Sitting at her desk, (added comma) she carefully pulled out an envelope (deleted comma) but flinched when she heard a grunt from behind her. Turning her head slowly, wary, she saw a pretty blonde girl smiling at her.

    “Yes?” Taylor asked, realizing the girl was trying to get her attention. (This makes the description of “grunt” a little odd. Was she clearing her throat or something?)

    “Can I ask you a question?”

    “Go right ahead,” (changed to comma) Taylor responded, annoyed. She hardly expected a sleep over invitation. (I think the tone of what Taylor said – “go right ahead” in this context naturally lends a bitter undertone – is evident without having anything after “responded.” Totally my opinion.)

    “What’s it like having a murderer for a father?” the girl said more loudly, her smile never leaving her face.

    Taylor didn’t recognize this girl and realized she must be new, already jumping on the bandwagon. She learns fast, Taylor thought.

    Regardless, a dozen responses ran through Taylor’s mind. “What’s it like being a total…”– no, no need for another trip the office. “It’s great! He taught me how to skin a human right before he died. I really like your pigmentation, by the way.” (This last line is 100% pure awesome and makes me instantly love your MC. I would even say you don’t need the first sentence she starts – just go right to “It’s great!”)

  • Brenda Drake says:

    I’m totally in Taylor’s head and love her voice. You’ve gotten some great suggestions on how to make this stronger. I love this scene. I’m with Becks on that last line. I read this when I was formatting the entries and posting them. It’s the one I commented on Twitter about it making me laugh and giving me the chills at the same time. I’m hooked.

  • Here are the changes I’ve been playing with. I also thought about breaking up the students comments (I still want to keep them). Like write one line, then write some action, another line, Taylors thoughts, and then the last line. But I haven’t had a chance to play with yet, it would also make it a bit longer (the pigmentation comment would be pushed back past the 250! lol)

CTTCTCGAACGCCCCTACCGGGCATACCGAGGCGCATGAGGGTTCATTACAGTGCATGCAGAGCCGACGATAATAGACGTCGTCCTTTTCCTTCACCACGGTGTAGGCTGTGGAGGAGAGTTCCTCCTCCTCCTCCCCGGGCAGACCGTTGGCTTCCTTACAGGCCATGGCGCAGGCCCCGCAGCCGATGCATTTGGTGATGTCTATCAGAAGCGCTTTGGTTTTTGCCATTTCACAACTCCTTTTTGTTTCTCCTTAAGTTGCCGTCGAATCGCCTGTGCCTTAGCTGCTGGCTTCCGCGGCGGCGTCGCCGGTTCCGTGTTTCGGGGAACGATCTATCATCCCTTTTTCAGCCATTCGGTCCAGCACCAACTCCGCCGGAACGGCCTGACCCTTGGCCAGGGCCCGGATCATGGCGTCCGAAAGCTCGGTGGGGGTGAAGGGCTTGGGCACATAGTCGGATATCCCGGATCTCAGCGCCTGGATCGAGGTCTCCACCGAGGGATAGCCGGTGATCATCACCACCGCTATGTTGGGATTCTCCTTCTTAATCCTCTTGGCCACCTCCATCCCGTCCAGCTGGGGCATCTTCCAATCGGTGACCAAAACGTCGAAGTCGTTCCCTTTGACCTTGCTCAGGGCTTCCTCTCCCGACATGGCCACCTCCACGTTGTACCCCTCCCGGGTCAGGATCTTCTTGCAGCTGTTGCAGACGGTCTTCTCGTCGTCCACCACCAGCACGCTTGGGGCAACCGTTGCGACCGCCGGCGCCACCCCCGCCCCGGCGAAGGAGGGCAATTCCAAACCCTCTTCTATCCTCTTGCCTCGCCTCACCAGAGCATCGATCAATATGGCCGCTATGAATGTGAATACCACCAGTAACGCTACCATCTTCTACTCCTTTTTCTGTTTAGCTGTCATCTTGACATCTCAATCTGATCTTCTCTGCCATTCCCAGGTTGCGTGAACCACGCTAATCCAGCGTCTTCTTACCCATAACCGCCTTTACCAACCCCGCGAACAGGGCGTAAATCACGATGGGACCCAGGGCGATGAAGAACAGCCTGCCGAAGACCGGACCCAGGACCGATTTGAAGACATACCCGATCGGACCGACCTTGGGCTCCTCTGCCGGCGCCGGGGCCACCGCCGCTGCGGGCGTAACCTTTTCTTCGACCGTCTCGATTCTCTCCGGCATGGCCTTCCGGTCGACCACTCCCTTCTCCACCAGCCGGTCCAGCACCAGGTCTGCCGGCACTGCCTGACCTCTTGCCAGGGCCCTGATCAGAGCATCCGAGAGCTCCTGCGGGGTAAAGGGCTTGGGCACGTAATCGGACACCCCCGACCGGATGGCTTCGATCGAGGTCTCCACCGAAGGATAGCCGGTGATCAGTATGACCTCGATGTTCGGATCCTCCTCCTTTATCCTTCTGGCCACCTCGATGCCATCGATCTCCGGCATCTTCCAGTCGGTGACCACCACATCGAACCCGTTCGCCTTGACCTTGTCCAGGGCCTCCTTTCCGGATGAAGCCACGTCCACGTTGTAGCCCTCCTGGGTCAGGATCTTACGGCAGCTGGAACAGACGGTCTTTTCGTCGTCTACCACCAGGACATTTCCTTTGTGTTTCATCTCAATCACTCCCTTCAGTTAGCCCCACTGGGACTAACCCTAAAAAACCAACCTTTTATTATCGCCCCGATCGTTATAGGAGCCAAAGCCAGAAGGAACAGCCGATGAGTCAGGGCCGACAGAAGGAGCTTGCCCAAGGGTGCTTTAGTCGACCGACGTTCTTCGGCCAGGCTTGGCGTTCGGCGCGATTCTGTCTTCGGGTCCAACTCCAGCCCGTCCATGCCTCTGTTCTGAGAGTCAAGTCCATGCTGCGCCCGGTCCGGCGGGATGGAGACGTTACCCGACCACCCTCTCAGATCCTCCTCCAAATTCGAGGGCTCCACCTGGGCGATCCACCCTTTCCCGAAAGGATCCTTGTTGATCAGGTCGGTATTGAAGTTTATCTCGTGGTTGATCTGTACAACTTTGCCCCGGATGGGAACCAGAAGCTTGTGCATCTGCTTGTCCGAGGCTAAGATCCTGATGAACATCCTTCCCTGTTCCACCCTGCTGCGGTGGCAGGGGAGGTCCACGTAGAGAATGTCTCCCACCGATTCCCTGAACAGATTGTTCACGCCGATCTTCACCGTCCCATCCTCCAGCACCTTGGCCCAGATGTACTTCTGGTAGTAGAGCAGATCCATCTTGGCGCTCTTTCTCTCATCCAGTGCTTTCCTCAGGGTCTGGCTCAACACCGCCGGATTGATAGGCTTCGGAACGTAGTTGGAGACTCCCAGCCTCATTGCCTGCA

Anyway, heres what I have so far. I appreciate all the comments!

    Taylor took one long, deep breath before opening the door to her own personal hell.

    Two dozen heads turned to look at her as she walked in. Then the whispers began.

    “Why doesn’t she just stay home?”

    “I swear, I shiver every time I look into her eyes,” a boy whispered.

    “Then don’t! I bet she’d curse you,” his friend said next to him.

    Taylor ignored the laughter and sat at her desk, she refused to show how much they affected her. Then, a deep sound caught her attention, like someone clearing their throat. Over the years she had become good at ignoring her ruthless classmates. But today she was curious. Turning her head slowly, wary, she saw a pretty blonde girl smiling sweetly. A girl Taylor had never seen before.

    “Yes?” Taylor asked.

    “Can I ask you a question?”

    “Go right ahead,” Taylor said. She hardly expected a sleep over invitation.

    “What’s it like having a murderer for a father?” The girl asked, her smile as big as ever.

    Even a new girl in town knew the rumors. Taylor could only imagine what she had heard.

    But this girl didn’t actually care about the answer to her question; she was just looking to get a few social ladder points for being mean to the schools verbal punching bag.

    Still, Taylor couldn’t help but consider a bitter response. “It’s great! He taught me how to skin a human right before he died. I really like your pigmentation, by the way.”

  • Brenda Drake says:

    I just love this. I’d make one more tweak. If someone cleared their voice behind you, you’d know they cleared their voice. And you’d know if it were a guy or a girl by the sound (well, most times). Maybe change this –> “Then, a deep sound caught her attention, like someone clearing their throat.” to this –> “Some girl cleared her throat behind me.”

    Great scene. Great first line. Great last line (still makes me snicker and shiver at the same time).